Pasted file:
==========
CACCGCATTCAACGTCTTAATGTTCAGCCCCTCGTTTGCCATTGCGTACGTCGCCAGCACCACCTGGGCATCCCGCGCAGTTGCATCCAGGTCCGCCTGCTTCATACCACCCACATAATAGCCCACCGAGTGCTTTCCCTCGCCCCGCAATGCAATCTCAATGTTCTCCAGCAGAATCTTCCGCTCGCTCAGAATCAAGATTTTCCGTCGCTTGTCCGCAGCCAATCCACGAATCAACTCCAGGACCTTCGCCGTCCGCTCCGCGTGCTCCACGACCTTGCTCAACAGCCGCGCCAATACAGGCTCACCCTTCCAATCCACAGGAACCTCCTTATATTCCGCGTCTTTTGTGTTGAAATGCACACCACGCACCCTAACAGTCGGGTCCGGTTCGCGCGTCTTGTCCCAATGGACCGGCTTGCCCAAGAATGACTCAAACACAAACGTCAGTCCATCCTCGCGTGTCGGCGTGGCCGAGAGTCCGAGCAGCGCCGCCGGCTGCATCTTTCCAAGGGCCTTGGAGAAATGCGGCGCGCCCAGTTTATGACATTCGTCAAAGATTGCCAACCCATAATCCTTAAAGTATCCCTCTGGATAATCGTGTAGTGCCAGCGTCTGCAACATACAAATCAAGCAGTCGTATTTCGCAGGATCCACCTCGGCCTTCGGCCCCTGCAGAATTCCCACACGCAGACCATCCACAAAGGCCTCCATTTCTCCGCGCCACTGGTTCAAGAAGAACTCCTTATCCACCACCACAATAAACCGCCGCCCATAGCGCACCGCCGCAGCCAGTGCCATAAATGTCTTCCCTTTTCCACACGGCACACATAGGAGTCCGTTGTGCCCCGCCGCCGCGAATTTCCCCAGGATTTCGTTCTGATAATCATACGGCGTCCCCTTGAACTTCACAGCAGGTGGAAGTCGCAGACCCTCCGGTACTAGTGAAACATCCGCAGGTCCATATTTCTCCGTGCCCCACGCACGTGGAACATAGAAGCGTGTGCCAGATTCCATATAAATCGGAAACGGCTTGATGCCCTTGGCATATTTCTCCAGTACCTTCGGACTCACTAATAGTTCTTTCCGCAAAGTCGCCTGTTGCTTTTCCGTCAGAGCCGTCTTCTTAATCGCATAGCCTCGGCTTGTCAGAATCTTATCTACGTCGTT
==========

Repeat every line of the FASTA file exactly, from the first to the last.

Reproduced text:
CACCGCATTCAACGTCTTAATGTTCAGCCCCTCGTTTGCCATTGCGTACGTCGCCAGCACCACCTGGGCATCCCGCGCAGTTGCATCCAGGTCCGCCTGCTTCATACCACCCACATAATAGCCCACCGAGTGCTTTCCCTCGCCCCGCAATGCAATCTCAATGTTCTCCAGCAGAATCTTCCGCTCGCTCAGAATCAAGATTTTCCGTCGCTTGTCCGCAGCCAATCCACGAATCAACTCCAGGACCTTCGCCGTCCGCTCCGCGTGCTCCACGACCTTGCTCAACAGCCGCGCCAATACAGGCTCACCCTTCCAATCCACAGGAACCTCCTTATATTCCGCGTCTTTTGTGTTGAAATGCACACCACGCACCCTAACAGTCGGGTCCGGTTCGCGCGTCTTGTCCCAATGGACCGGCTTGCCCAAGAATGACTCAAACACAAACGTCAGTCCATCCTCGCGTGTCGGCGTGGCCGAGAGTCCGAGCAGCGCCGCCGGCTGCATCTTTCCAAGGGCCTTGGAGAAATGCGGCGCGCCCAGTTTATGACATTCGTCAAAGATTGCCAACCCATAATCCTTAAAGTATCCCTCTGGATAATCGTGTAGTGCCAGCGTCTGCAACATACAAATCAAGCAGTCGTATTTCGCAGGATCCACCTCGGCCTTCGGCCCCTGCAGAATTCCCACACGCAGACCATCCACAAAGGCCTCCATTTCTCCGCGCCACTGGTTCAAGAAGAACTCCTTATCCACCACCACAATAAACCGCCGCCCATAGCGCACCGCCGCAGCCAGTGCCATAAATGTCTTCCCTTTTCCACACGGCACACATAGGAGTCCGTTGTGCCCCGCCGCCGCGAATTTCCCCAGGATTTCGTTCTGATAATCATACGGCGTCCCCTTGAACTTCACAGCAGGTGGAAGTCGCAGACCCTCCGGTACTAGTGAAACATCCGCAGGTCCATATTTCTCCGTGCCCCACGCACGTGGAACATAGAAGCGTGTGCCAGATTCCATATAAATCGGAAACGGCTTGATGCCCTTGGCATATTTCTCCAGTACCTTCGGACTCACTAATAGTTCTTTCCGCAAAGTCGCCTGTTGCTTTTCCGTCAGAGCCGTCTTCTTAATCGCATAGCCTCGGCTTGTCAGAATCTTATCTACGTCGTT